A couple days later, the forecast of another ice storm loomed, but this one was supposed to be much worse – up to a half inch of ice. Maybe even more than that. Trees would buckle everywhere.

I didn’t want a repeat performance of my errors.

Given the age of our house, our fireplace probably originally burned coal, which I once was told meant you could burn a Duraflame log in it but not wood. When I went to the store to find one, it seemed many other people had a similar idea. But I tried other stores and eventually found a box of logs. If the neighborhood was without power for a couple of days, we still would be able to keep warm.

I changed the order of the cars in the driveway so the four-wheel-drive vehicle was in the back.

And Thursday morning I lit a burner on the gas stove (the ignition on the stove is electric, so you can’t light it after the power is out) and kept it on low. Now if the power failed we could heat soup.

We were as ready as we could possibly be for a catastrophic ice storm.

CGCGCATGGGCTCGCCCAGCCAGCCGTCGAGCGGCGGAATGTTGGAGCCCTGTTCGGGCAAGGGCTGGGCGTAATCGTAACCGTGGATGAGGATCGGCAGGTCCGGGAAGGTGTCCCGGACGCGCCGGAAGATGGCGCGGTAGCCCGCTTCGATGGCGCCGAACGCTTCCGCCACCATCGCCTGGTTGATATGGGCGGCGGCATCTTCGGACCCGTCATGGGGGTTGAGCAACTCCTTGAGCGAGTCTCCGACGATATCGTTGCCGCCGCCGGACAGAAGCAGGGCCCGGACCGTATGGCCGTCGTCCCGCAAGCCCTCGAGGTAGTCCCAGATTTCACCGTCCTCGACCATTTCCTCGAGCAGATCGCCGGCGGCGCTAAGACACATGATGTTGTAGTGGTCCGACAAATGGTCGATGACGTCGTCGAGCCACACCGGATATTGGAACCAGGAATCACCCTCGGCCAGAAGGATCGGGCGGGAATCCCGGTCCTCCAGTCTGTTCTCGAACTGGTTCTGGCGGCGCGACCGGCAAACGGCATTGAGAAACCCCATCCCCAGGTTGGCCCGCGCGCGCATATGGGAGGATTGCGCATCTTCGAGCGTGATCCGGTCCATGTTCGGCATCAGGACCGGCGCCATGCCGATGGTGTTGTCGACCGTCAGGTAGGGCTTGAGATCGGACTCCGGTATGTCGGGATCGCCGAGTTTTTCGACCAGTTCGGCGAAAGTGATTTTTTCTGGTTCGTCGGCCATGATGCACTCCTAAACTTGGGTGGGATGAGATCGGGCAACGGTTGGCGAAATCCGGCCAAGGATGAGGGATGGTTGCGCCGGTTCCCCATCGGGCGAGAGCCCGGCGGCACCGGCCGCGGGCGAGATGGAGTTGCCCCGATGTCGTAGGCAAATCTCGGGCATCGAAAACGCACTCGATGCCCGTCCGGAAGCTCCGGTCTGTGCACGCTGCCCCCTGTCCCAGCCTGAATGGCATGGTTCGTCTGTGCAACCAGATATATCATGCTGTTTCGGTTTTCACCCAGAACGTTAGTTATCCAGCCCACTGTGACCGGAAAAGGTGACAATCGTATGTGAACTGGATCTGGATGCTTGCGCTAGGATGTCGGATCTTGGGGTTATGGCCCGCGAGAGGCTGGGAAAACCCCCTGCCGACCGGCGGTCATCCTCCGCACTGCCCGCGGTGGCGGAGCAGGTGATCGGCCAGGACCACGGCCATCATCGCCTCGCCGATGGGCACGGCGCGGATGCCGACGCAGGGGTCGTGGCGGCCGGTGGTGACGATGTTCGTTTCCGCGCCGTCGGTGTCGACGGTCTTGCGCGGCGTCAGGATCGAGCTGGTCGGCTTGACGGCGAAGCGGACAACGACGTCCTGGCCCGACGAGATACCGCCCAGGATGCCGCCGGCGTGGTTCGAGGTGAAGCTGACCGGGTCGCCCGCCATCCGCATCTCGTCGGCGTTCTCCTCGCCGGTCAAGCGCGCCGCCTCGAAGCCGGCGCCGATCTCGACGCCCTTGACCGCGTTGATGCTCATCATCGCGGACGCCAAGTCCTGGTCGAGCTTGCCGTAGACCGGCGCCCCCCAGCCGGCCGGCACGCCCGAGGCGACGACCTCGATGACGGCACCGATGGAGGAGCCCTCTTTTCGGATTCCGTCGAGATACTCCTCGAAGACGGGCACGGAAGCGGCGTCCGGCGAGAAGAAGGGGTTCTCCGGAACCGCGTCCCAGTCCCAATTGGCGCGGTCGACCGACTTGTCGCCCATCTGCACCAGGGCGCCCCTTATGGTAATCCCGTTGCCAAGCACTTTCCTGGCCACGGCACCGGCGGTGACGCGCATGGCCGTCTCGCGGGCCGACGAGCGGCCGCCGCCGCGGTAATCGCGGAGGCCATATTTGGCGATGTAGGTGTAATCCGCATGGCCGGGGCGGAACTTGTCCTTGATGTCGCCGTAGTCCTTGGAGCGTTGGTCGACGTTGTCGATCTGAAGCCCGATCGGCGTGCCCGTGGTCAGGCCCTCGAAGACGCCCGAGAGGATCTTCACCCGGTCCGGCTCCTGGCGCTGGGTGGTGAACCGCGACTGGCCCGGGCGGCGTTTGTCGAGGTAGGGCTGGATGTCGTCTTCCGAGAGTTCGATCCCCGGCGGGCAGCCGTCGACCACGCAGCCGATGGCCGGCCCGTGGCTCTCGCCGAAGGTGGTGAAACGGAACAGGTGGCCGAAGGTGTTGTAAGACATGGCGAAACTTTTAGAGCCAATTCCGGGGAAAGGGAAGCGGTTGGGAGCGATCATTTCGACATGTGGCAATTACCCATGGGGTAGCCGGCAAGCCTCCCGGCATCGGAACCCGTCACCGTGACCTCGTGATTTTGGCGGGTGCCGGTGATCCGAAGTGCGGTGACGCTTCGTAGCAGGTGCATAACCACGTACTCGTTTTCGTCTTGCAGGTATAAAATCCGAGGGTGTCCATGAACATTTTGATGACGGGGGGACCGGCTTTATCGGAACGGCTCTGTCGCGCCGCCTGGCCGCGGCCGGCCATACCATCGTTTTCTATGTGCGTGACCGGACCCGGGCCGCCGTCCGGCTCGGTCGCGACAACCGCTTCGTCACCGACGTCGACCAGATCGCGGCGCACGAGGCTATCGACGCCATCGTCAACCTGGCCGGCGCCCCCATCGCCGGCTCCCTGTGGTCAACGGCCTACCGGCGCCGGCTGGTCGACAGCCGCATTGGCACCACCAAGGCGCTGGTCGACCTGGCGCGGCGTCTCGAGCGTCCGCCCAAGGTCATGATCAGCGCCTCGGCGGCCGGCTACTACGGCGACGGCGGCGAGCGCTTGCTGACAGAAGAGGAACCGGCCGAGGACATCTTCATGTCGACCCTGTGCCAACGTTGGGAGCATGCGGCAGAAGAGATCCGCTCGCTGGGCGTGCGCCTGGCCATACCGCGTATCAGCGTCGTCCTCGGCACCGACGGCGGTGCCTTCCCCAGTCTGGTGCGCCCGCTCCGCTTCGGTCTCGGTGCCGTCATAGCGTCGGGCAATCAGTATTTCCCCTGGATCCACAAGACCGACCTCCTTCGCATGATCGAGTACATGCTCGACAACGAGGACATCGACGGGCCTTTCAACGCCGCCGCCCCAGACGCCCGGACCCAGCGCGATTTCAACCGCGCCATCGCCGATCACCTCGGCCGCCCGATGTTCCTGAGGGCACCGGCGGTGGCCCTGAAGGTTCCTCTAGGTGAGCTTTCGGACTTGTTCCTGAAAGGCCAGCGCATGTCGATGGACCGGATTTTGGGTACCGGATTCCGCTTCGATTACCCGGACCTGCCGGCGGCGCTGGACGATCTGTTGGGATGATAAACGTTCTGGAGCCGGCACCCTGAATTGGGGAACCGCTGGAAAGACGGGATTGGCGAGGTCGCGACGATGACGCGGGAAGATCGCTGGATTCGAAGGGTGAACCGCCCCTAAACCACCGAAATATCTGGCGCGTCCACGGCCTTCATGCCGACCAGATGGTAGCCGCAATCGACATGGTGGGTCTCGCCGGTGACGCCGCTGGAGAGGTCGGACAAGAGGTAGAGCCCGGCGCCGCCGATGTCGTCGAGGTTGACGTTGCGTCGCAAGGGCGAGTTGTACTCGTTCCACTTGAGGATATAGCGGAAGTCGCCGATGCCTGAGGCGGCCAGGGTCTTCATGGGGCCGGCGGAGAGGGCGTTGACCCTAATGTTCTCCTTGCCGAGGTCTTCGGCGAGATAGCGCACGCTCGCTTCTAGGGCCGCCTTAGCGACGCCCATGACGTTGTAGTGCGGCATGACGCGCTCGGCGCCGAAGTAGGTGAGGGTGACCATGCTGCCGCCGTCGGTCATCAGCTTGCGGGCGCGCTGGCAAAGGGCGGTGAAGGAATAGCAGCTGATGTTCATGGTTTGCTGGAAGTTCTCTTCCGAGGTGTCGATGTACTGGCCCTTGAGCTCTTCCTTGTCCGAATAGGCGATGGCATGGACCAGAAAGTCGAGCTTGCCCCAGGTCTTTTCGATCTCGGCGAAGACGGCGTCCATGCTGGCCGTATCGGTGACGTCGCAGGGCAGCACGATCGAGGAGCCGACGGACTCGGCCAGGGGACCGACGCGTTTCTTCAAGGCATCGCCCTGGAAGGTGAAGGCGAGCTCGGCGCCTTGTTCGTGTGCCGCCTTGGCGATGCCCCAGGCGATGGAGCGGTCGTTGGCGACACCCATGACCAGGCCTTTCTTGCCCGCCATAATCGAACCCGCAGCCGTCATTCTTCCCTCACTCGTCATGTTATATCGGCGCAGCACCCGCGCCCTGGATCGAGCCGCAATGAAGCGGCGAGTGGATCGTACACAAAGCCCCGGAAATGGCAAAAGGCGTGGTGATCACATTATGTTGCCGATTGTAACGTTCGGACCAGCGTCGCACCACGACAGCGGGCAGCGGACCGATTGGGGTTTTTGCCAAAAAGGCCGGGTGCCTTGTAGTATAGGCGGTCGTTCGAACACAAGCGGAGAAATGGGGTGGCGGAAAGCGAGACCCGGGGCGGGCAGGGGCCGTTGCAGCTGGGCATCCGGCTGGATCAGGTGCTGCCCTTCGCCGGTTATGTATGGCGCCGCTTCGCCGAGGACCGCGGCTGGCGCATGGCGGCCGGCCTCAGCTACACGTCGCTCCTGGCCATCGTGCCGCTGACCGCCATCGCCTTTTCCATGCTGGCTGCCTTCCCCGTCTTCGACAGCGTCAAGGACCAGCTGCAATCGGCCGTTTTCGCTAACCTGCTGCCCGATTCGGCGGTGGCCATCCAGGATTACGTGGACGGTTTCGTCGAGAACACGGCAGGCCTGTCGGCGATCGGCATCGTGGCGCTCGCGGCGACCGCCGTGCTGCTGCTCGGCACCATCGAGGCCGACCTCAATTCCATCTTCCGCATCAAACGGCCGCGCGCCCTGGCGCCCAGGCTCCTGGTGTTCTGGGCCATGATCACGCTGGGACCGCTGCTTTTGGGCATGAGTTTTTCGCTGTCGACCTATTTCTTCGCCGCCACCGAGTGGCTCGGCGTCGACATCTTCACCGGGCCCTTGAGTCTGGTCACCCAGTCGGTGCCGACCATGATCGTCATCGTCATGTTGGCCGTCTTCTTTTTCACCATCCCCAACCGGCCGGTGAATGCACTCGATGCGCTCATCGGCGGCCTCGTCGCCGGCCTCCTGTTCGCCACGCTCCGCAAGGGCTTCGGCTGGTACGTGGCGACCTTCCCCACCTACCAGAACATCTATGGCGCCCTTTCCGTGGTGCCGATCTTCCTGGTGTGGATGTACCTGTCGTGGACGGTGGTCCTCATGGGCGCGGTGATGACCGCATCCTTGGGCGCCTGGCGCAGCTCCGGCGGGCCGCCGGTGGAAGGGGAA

Naturally, nothing much happened. Some ice, but no catastrophe, and it melted by mid-afternoon.

As long as I hold on to the box of logs, I expect the city will make it through the rest of this winter with no significant ice-related outages.

You’re welcome.

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Life advice: At some point as you get older, you should not try to lift a lawnmower by yourself.

Apparently I passed that point sometime in the past year.

When I needed to take the mower in for service last summer, I hoisted it solo into the back of my SUV without any trouble.

But last weekend, I hoisted the mower solo to drive it from Lenoir to mow the incipient meadow in the front yard of the house my wife and I bought in High Point two weeks ago.

This time, there was some trouble.